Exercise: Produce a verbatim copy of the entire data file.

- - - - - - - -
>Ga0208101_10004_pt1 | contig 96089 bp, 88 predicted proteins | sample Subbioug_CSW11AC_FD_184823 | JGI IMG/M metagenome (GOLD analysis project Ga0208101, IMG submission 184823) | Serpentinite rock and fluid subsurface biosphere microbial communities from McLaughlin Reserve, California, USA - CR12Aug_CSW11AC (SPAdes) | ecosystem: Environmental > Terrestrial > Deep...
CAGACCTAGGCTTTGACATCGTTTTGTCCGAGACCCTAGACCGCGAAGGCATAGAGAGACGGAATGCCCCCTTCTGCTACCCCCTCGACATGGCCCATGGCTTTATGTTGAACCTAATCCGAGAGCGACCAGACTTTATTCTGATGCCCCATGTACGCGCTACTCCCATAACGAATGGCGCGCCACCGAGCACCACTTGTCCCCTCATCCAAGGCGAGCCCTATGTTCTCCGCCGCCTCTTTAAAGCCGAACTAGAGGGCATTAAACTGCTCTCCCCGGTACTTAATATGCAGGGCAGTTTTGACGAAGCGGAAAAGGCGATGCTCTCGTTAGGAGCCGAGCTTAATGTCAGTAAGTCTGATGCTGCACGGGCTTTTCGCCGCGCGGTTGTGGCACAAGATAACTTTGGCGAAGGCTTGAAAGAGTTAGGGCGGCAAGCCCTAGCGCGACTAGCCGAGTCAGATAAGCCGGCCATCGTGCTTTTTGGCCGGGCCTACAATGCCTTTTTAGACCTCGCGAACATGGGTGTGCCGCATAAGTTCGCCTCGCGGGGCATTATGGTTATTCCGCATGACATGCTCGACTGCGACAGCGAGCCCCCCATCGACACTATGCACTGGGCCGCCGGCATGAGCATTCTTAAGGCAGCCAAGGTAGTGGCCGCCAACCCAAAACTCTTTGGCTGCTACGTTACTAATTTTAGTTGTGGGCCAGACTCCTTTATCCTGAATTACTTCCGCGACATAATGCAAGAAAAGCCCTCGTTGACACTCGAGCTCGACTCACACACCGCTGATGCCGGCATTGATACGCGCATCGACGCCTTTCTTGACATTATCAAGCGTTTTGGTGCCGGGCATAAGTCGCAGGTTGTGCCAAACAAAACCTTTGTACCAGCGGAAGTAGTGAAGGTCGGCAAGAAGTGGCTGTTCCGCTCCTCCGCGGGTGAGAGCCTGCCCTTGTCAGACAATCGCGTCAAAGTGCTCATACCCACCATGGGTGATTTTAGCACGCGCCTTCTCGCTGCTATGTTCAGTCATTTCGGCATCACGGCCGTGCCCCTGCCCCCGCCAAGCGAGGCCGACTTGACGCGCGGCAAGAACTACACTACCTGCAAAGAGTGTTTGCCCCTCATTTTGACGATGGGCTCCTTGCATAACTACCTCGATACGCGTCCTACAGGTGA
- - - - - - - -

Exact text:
>Ga0208101_10004_pt1 | contig 96089 bp, 88 predicted proteins | sample Subbioug_CSW11AC_FD_184823 | JGI IMG/M metagenome (GOLD analysis project Ga0208101, IMG submission 184823) | Serpentinite rock and fluid subsurface biosphere microbial communities from McLaughlin Reserve, California, USA - CR12Aug_CSW11AC (SPAdes) | ecosystem: Environmental > Terrestrial > Deep...
CAGACCTAGGCTTTGACATCGTTTTGTCCGAGACCCTAGACCGCGAAGGCATAGAGAGACGGAATGCCCCCTTCTGCTACCCCCTCGACATGGCCCATGGCTTTATGTTGAACCTAATCCGAGAGCGACCAGACTTTATTCTGATGCCCCATGTACGCGCTACTCCCATAACGAATGGCGCGCCACCGAGCACCACTTGTCCCCTCATCCAAGGCGAGCCCTATGTTCTCCGCCGCCTCTTTAAAGCCGAACTAGAGGGCATTAAACTGCTCTCCCCGGTACTTAATATGCAGGGCAGTTTTGACGAAGCGGAAAAGGCGATGCTCTCGTTAGGAGCCGAGCTTAATGTCAGTAAGTCTGATGCTGCACGGGCTTTTCGCCGCGCGGTTGTGGCACAAGATAACTTTGGCGAAGGCTTGAAAGAGTTAGGGCGGCAAGCCCTAGCGCGACTAGCCGAGTCAGATAAGCCGGCCATCGTGCTTTTTGGCCGGGCCTACAATGCCTTTTTAGACCTCGCGAACATGGGTGTGCCGCATAAGTTCGCCTCGCGGGGCATTATGGTTATTCCGCATGACATGCTCGACTGCGACAGCGAGCCCCCCATCGACACTATGCACTGGGCCGCCGGCATGAGCATTCTTAAGGCAGCCAAGGTAGTGGCCGCCAACCCAAAACTCTTTGGCTGCTACGTTACTAATTTTAGTTGTGGGCCAGACTCCTTTATCCTGAATTACTTCCGCGACATAATGCAAGAAAAGCCCTCGTTGACACTCGAGCTCGACTCACACACCGCTGATGCCGGCATTGATACGCGCATCGACGCCTTTCTTGACATTATCAAGCGTTTTGGTGCCGGGCATAAGTCGCAGGTTGTGCCAAACAAAACCTTTGTACCAGCGGAAGTAGTGAAGGTCGGCAAGAAGTGGCTGTTCCGCTCCTCCGCGGGTGAGAGCCTGCCCTTGTCAGACAATCGCGTCAAAGTGCTCATACCCACCATGGGTGATTTTAGCACGCGCCTTCTCGCTGCTATGTTCAGTCATTTCGGCATCACGGCCGTGCCCCTGCCCCCGCCAAGCGAGGCCGACTTGACGCGCGGCAAGAACTACACTACCTGCAAAGAGTGTTTGCCCCTCATTTTGACGATGGGCTCCTTGCATAACTACCTCGATACGCGTCCTACAGGTGA